Last week in Vermont Right to Life Committee v. Sorrell, a federal appeals court, in a welcome move, finally asked the crucial question of whether a self-styled “independent” group was in fact independent. The Supreme Court’s naïve or disingenuous decision in Citizens United struck down the federal corporate spending restrictions while at the same time assuring us that independent spending, by virtue of its independence, could not corrupt candidates. Even accepting that proposition—however unrealistic—candidates and committees have worked tirelessly to push the envelope in terms of just how much “coordination” they could get away with under current law. A line was finally drawn last week by the U.S. Court of Appeals for the Second Circuit.
Following Citizens United, we have seen a deluge of spending by outside groups in federal and state elections. However, one would be hard pressed to characterize much of this spending as “totally,” “wholly,” or “truly” independent of candidates and party committees as the Supreme Court has demanded in past cases. Instead, outside groups have taken advantage of often lax laws and toothless enforcement agencies to collaborate extensively with candidates while still maintaining they have not “coordinated” within the meaning of the law. Voters are treated to the spectacle of Super PACs founded and run by candidates’ friends and family; candidates referring affectionately to such groups as “my Super PAC”; candidates personally fundraising for outside groups that then use the money to “independently” support the candidates; candidates posting b-roll footage online for use by outside groups in their “independent” ads. And then, there are the “hybrid” committees that make direct contributions to candidates while claiming to be independent enough to simultaneously run “independent” ads.
Most concerning in this circus, however, are attempts to impede any inquiry into whether outside groups have in fact “coordinated” their activities with candidates or party committee even under these often very permissive laws. This was the position of the plaintiffs in Vermont Right to Life Committee, which claimed that the Vermont Right to Life’s Fund for Independent Political Expenditures (FIPE) were independent as a “matter of law.” On this basis, plaintiffs argued, application of thestate contribution limits to FIPE’s fundraising was unconstitutional under Citizens United and related judicial authority.
Vermont Right to Life was a non-profit group that established two affiliated committees, Vermont Right to Life Committee (VRLC), a conventional PAC which made contributions and advised candidates, and FIPE, which claimed to make only independent expenditures. VRLC and FIPE had different bank accounts, and FIPE stated in its organizational documents that it was an independent‐expenditure‐only group. According to plaintiffs, any factual inquiry as to whether FIPE was truly independent had to end there.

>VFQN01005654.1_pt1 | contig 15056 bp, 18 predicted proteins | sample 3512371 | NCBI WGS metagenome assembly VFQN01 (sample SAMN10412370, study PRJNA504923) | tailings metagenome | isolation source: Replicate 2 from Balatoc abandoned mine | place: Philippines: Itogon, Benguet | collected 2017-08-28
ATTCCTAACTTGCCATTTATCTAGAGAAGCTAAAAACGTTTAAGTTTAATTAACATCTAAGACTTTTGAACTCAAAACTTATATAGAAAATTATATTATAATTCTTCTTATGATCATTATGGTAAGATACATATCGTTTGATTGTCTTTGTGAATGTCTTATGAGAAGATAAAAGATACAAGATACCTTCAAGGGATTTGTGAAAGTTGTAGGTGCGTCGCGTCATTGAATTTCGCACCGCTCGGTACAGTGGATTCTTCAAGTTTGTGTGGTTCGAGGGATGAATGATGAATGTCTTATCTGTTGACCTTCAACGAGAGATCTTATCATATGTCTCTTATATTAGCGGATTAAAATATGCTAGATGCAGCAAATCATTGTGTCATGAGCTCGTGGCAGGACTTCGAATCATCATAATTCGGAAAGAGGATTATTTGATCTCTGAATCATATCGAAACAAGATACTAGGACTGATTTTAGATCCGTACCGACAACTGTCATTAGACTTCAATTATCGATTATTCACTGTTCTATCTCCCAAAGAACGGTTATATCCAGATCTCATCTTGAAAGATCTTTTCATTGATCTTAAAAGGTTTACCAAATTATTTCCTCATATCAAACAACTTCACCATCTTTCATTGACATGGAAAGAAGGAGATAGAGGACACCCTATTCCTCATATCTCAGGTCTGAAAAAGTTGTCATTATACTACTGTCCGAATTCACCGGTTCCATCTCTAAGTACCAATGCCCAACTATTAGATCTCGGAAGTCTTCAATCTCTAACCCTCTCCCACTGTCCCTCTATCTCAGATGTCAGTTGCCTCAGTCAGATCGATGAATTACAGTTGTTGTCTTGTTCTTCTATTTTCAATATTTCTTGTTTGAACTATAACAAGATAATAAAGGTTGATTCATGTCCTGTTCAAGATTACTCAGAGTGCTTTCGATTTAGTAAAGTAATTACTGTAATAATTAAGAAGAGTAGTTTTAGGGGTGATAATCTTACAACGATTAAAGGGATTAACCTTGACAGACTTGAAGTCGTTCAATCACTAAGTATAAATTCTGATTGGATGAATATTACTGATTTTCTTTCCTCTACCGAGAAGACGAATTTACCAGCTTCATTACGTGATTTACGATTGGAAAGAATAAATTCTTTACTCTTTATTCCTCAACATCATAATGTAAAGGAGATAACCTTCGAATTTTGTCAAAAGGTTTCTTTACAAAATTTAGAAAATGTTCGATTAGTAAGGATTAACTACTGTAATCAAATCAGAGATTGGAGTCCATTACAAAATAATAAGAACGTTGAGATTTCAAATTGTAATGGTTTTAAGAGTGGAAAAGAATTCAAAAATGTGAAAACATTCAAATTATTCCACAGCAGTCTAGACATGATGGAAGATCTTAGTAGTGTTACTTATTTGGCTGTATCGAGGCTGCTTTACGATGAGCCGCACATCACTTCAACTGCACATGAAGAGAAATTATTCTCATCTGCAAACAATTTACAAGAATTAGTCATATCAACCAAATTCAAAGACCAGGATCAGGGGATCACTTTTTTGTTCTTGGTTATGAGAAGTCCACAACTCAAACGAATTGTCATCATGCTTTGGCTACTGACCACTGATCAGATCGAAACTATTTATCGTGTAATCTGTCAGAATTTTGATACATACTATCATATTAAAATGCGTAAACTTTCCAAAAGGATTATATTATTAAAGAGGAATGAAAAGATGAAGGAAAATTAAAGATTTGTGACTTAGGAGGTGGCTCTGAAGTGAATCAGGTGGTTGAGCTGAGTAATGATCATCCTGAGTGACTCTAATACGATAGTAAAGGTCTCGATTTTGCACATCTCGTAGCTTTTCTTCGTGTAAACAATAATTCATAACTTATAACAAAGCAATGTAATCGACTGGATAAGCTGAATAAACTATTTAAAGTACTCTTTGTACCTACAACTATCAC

Fortunately the district court did not simply accept this pronouncement at face value. It dug into the facts and found that FIPE was not separately incorporated, that the three Vermont Right to Life entities shared common management, and thatVRLC/FIPE officers had significant contacts with state candidates. Most damningly, it found a “fluidity of funds” across the three entities, raising the question whether the purportedly “independent” FIPE was effectively funding the contributions and activities of the conventional PAC, VRLC. Last Wednesday, the Second Circuit Court of Appeals affirmed the district court’s factual analysis, determining that the “independent” committee was “functionally indistinguishable” from VRLC given “the overlap of staff and resources, the lack of financial independence, the coordination of activities, and the flow of information between the entities.”
The case against independence was thus not a difficult one: it is absurd to claim, as the Vermont plaintiff did, that an “independent” committee can commingle funds with a conventional PAC and claim it is funding only independent activities. ButVermont Right to Life Committee is nonetheless an important decision because it is one of the first instances of a court making a factual determination about whether a purported “independent” group was indeed independent. Given the parade of “cooperating,” if not “coordinating,” Super PACs and candidates at the federal level, it was a welcome relief to see a court take seriously its responsibility to ensure that an “independent” group is in fact independent and to draw the line on the type of coordinated activity that clearly gives rise to potential quid pro quo corruption and public concerns about the integrity of our political system.
In the amici brief that the CLC filed with Second Circuit, we urged the Court to thoroughly review the factual record before endorsing FIPE’s claimed independence, and argued that the Supreme Court had never suggested that determining whether a specific expenditure is “independent” was not a question of fact. Although we do not agree with Citizens United’s holding that independent spending is by definition non-corruptive, we chose not to relitigate this seemingly settled point of law. But if indeed independence is to “immunize” outside campaign ads from corruptive potential, as the Supreme Court theorized, the courts should at least insist that the Super PACs and other groups running such ads are in fact “independent expenditure groups.” A court should invalidate the contribution limits applicable to their fundraising only insofar as those committees truly qualify for that designation. The Second Circuit in Vermont Right to Life Committee has thus laid down an important marker to define the boundaries of coordination.